tell application "PhoneAgent" -- sets the File name for the PDF that is being produced
tell application "System Events"
tell process "PhoneAgent"
set value of text field 1 of window "Save" to savestring -- enters the file name to be saved
click button "Save" of window "Save" -- presses save

end tell
end tell
end tell


end tell

end tell
end tell
delay 10 -- allows for the PDF to be saved, can be shortened for tweaking

tell application "PhoneAgent" -- quits PhoneAgent
quit
end tell

tell application "System Preferences" -- this section turns the bluetooth off at the end
activate
set current pane to pane "com.apple.preferences.Bluetooth" --opens the bluetooth preferences pane
tell application "System Events"
tell process "System Preferences"
set bluetoothstatus to get value of checkbox "On" of window "Bluetooth" -- determines if bluetooth is on
end tell
end tell

if bluetoothstatus is equal to 1 then -- if bluetooth is on, turns it off

tell application "System Events"
tell process "System Preferences"
click checkbox "On" of window "Bluetooth" -- turns bluetooth off
end tell
end tell
end if
quit

end tell

tell application "SystemUIServer" -- tells the user that the script is finished and so can turn off bluetooth from their phone
activate
display dialog "Transfer now complete. Please disable Bluetooth on your phone" giving up after 5 -- the "giving up after" option closes the dialog box after the set number of seconds, can be tweaked.
end tell



If I get in touch with the people behind PhoneAgent what can I suggest they do in order to make it easier to script (at least the parts we're working on)?

A small change that wouldn't be hard for them to implement would be to add the option to select the item via a menu / shortcut.

Another minor issue: When completed saving as a PDF file (via the "Print" window) I get an error message saying "NSReceiverEvaluationScriptError: 4". Not sure what this is, but it may be some incompatibility with MacOS Tiger which is where I tried it.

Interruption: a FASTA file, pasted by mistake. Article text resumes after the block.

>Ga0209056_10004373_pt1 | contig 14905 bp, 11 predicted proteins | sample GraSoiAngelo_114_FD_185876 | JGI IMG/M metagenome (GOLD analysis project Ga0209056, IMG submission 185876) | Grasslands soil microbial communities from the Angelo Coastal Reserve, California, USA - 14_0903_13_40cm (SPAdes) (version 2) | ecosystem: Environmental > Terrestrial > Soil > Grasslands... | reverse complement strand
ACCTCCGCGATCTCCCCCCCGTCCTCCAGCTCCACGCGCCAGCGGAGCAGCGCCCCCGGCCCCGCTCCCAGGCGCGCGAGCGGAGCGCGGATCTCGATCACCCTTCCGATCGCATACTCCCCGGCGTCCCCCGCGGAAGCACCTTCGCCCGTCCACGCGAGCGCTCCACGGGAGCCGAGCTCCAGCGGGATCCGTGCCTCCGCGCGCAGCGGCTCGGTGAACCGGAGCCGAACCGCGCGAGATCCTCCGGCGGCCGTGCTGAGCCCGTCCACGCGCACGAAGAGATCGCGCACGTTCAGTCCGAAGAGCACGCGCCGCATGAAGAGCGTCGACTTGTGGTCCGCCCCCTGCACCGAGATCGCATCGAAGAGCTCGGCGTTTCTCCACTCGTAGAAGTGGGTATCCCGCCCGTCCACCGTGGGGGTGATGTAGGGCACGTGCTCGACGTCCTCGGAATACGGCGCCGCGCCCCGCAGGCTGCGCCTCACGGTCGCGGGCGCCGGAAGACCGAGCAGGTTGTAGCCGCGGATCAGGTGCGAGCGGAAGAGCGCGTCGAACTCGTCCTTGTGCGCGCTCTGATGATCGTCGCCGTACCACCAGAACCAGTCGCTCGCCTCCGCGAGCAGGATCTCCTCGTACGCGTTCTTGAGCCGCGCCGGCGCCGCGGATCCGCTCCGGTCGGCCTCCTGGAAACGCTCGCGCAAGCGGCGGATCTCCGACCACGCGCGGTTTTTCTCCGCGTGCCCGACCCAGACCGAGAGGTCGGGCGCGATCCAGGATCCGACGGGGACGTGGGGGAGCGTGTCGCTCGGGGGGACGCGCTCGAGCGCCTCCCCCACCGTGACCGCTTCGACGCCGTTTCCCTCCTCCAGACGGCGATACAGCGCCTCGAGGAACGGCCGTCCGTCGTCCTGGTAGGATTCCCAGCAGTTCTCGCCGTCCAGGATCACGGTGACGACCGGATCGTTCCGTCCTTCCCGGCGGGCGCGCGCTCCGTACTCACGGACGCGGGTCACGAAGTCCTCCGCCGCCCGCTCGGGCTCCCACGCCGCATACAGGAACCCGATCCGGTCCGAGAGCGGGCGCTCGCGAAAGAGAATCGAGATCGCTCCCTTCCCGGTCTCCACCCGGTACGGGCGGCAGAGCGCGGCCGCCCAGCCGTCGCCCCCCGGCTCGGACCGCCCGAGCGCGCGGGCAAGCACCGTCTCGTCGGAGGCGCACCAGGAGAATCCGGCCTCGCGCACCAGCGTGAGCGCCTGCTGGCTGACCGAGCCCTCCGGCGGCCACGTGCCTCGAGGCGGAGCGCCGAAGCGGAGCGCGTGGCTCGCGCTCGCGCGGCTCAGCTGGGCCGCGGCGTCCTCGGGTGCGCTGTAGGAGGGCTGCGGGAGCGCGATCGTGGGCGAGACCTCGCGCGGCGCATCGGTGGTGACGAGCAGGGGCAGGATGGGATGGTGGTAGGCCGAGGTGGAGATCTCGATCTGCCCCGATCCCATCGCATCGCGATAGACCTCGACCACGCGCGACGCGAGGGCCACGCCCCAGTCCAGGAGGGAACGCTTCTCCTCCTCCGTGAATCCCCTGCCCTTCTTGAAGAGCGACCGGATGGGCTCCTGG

As far as I can see the date should be automatically added to the filename, but in my case it only opens the "Save" dialog window with the filename "SMS" in it, and I have to manually press the "Save" button.
I'll give it a go in MacOS Leopard.
(PS: working properly in Leopard is what's important, so unless it's an easy job to make it compatible with both Tiger and Leopard we can skip Tiger).

It is the same error as in the first instance we noted above. Basically the script relies on certain buttons being called the same names and being in the same order. I don't have access to a machine with Tiger on so can't check. You can try adapting it by using UIElementInspector, download from here (http://developer.apple.com/samplecode/UIElementInspector/UIElementInspector.zip) (direct link to a .zip file from the apple website). Open up the .zip and near the bottom is the compiled application UiElementInspector. This displays a window which when you hover your mouse over items tells you the location/names of the items.

macstatic
Jul 15, 2009, 06:46 AM
I've been quiet a while because I've emailed the makers of Phoneagent asking if they're willing to make keyboard shortcuts and menu items out of the functions that now only work with a mouse-click.
I'll get back here as things evolve.